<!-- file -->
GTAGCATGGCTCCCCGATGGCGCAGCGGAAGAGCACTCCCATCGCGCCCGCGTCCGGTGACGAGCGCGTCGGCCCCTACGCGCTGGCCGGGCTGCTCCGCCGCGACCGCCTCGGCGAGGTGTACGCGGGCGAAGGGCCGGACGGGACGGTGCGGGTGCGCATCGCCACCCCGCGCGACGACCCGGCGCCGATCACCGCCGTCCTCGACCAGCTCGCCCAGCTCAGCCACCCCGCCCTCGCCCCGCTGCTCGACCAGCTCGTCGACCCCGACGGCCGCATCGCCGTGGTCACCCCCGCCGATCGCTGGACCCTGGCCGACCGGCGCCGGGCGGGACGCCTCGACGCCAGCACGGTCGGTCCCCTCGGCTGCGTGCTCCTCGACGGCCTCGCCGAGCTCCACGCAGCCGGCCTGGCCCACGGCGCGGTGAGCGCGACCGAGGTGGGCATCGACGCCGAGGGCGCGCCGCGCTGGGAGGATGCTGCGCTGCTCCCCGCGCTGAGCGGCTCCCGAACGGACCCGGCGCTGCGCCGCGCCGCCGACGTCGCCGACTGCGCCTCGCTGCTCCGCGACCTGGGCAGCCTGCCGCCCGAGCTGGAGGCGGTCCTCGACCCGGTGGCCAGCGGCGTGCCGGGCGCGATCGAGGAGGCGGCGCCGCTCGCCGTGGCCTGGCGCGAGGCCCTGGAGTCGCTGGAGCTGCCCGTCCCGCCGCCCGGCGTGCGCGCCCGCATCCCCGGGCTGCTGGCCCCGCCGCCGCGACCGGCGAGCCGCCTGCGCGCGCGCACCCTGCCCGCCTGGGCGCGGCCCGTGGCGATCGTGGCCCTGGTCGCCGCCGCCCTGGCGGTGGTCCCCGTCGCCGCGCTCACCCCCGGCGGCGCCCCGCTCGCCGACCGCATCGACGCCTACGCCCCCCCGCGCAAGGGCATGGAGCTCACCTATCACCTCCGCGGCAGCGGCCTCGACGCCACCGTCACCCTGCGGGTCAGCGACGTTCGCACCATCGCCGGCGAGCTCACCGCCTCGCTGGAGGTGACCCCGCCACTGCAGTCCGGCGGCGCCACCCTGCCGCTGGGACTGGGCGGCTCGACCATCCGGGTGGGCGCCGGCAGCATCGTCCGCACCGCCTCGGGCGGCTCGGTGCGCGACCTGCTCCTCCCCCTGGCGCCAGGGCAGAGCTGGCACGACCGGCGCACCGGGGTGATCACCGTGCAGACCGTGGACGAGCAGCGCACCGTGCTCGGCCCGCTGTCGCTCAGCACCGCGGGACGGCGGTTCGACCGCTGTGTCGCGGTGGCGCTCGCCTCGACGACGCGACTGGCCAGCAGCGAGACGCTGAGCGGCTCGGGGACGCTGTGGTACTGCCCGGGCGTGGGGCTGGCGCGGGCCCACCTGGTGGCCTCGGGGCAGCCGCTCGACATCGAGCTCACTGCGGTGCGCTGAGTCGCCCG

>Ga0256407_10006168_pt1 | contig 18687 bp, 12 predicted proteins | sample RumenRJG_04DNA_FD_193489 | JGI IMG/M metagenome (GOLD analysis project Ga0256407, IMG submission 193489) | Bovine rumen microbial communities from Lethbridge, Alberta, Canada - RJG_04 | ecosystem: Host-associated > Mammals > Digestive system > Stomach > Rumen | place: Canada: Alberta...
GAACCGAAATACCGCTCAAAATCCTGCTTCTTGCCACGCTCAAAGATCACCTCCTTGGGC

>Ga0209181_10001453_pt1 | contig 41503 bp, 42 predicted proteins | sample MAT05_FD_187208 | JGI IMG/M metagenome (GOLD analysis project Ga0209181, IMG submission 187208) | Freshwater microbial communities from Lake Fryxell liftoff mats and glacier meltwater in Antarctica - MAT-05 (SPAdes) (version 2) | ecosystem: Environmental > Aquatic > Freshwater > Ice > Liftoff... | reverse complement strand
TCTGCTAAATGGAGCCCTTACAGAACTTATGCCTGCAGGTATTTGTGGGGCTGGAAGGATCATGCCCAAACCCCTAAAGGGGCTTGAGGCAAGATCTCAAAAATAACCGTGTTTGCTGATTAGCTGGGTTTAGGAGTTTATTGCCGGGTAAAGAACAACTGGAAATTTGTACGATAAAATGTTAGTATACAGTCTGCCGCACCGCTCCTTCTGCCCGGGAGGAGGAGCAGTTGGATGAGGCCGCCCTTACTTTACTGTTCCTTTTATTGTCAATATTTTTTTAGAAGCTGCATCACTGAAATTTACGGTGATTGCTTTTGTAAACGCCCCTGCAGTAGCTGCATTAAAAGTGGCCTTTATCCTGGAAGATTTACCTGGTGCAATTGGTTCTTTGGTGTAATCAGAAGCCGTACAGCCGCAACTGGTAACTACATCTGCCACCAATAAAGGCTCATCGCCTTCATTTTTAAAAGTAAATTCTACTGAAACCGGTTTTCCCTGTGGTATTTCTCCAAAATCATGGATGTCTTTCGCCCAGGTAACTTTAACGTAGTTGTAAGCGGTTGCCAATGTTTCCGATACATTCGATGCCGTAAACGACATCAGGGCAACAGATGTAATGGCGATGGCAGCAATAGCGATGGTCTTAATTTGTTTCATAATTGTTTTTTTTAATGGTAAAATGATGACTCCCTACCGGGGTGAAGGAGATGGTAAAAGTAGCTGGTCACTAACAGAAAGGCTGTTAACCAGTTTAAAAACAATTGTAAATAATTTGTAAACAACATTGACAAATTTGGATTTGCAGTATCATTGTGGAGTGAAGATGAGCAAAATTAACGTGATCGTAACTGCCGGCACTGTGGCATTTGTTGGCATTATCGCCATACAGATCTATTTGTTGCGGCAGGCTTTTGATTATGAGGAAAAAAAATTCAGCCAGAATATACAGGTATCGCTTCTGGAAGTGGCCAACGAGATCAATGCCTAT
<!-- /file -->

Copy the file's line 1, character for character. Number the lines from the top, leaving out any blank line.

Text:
GTAGCATGGCTCCCCGATGGCGCAGCGGAAGAGCACTCCCATCGCGCCCGCGTCCGGTGACGAGCGCGTCGGCCCCTACGCGCTGGCCGGGCTGCTCCGCCGCGACCGCCTCGGCGAGGTGTACGCGGGCGAAGGGCCGGACGGGACGGTGCGGGTGCGCATCGCCACCCCGCGCGACGACCCGGCGCCGATCACCGCCGTCCTCGACCAGCTCGCCCAGCTCAGCCACCCCGCCCTCGCCCCGCTGCTCGACCAGCTCGTCGACCCCGACGGCCGCATCGCCGTGGTCACCCCCGCCGATCGCTGGACCCTGGCCGACCGGCGCCGGGCGGGACGCCTCGACGCCAGCACGGTCGGTCCCCTCGGCTGCGTGCTCCTCGACGGCCTCGCCGAGCTCCACGCAGCCGGCCTGGCCCACGGCGCGGTGAGCGCGACCGAGGTGGGCATCGACGCCGAGGGCGCGCCGCGCTGGGAGGATGCTGCGCTGCTCCCCGCGCTGAGCGGCTCCCGAACGGACCCGGCGCTGCGCCGCGCCGCCGACGTCGCCGACTGCGCCTCGCTGCTCCGCGACCTGGGCAGCCTGCCGCCCGAGCTGGAGGCGGTCCTCGACCCGGTGGCCAGCGGCGTGCCGGGCGCGATCGAGGAGGCGGCGCCGCTCGCCGTGGCCTGGCGCGAGGCCCTGGAGTCGCTGGAGCTGCCCGTCCCGCCGCCCGGCGTGCGCGCCCGCATCCCCGGGCTGCTGGCCCCGCCGCCGCGACCGGCGAGCCGCCTGCGCGCGCGCACCCTGCCCGCCTGGGCGCGGCCCGTGGCGATCGTGGCCCTGGTCGCCGCCGCCCTGGCGGTGGTCCCCGTCGCCGCGCTCACCCCCGGCGGCGCCCCGCTCGCCGACCGCATCGACGCCTACGCCCCCCCGCGCAAGGGCATGGAGCTCACCTATCACCTCCGCGGCAGCGGCCTCGACGCCACCGTCACCCTGCGGGTCAGCGACGTTCGCACCATCGCCGGCGAGCTCACCGCCTCGCTGGAGGTGACCCCGCCACTGCAGTCCGGCGGCGCCACCCTGCCGCTGGGACTGGGCGGCTCGACCATCCGGGTGGGCGCCGGCAGCATCGTCCGCACCGCCTCGGGCGGCTCGGTGCGCGACCTGCTCCTCCCCCTGGCGCCAGGGCAGAGCTGGCACGACCGGCGCACCGGGGTGATCACCGTGCAGACCGTGGACGAGCAGCGCACCGTGCTCGGCCCGCTGTCGCTCAGCACCGCGGGACGGCGGTTCGACCGCTGTGTCGCGGTGGCGCTCGCCTCGACGACGCGACTGGCCAGCAGCGAGACGCTGAGCGGCTCGGGGACGCTGTGGTACTGCCCGGGCGTGGGGCTGGCGCGGGCCCACCTGGTGGCCTCGGGGCAGCCGCTCGACATCGAGCTCACTGCGGTGCGCTGAGTCGCCCG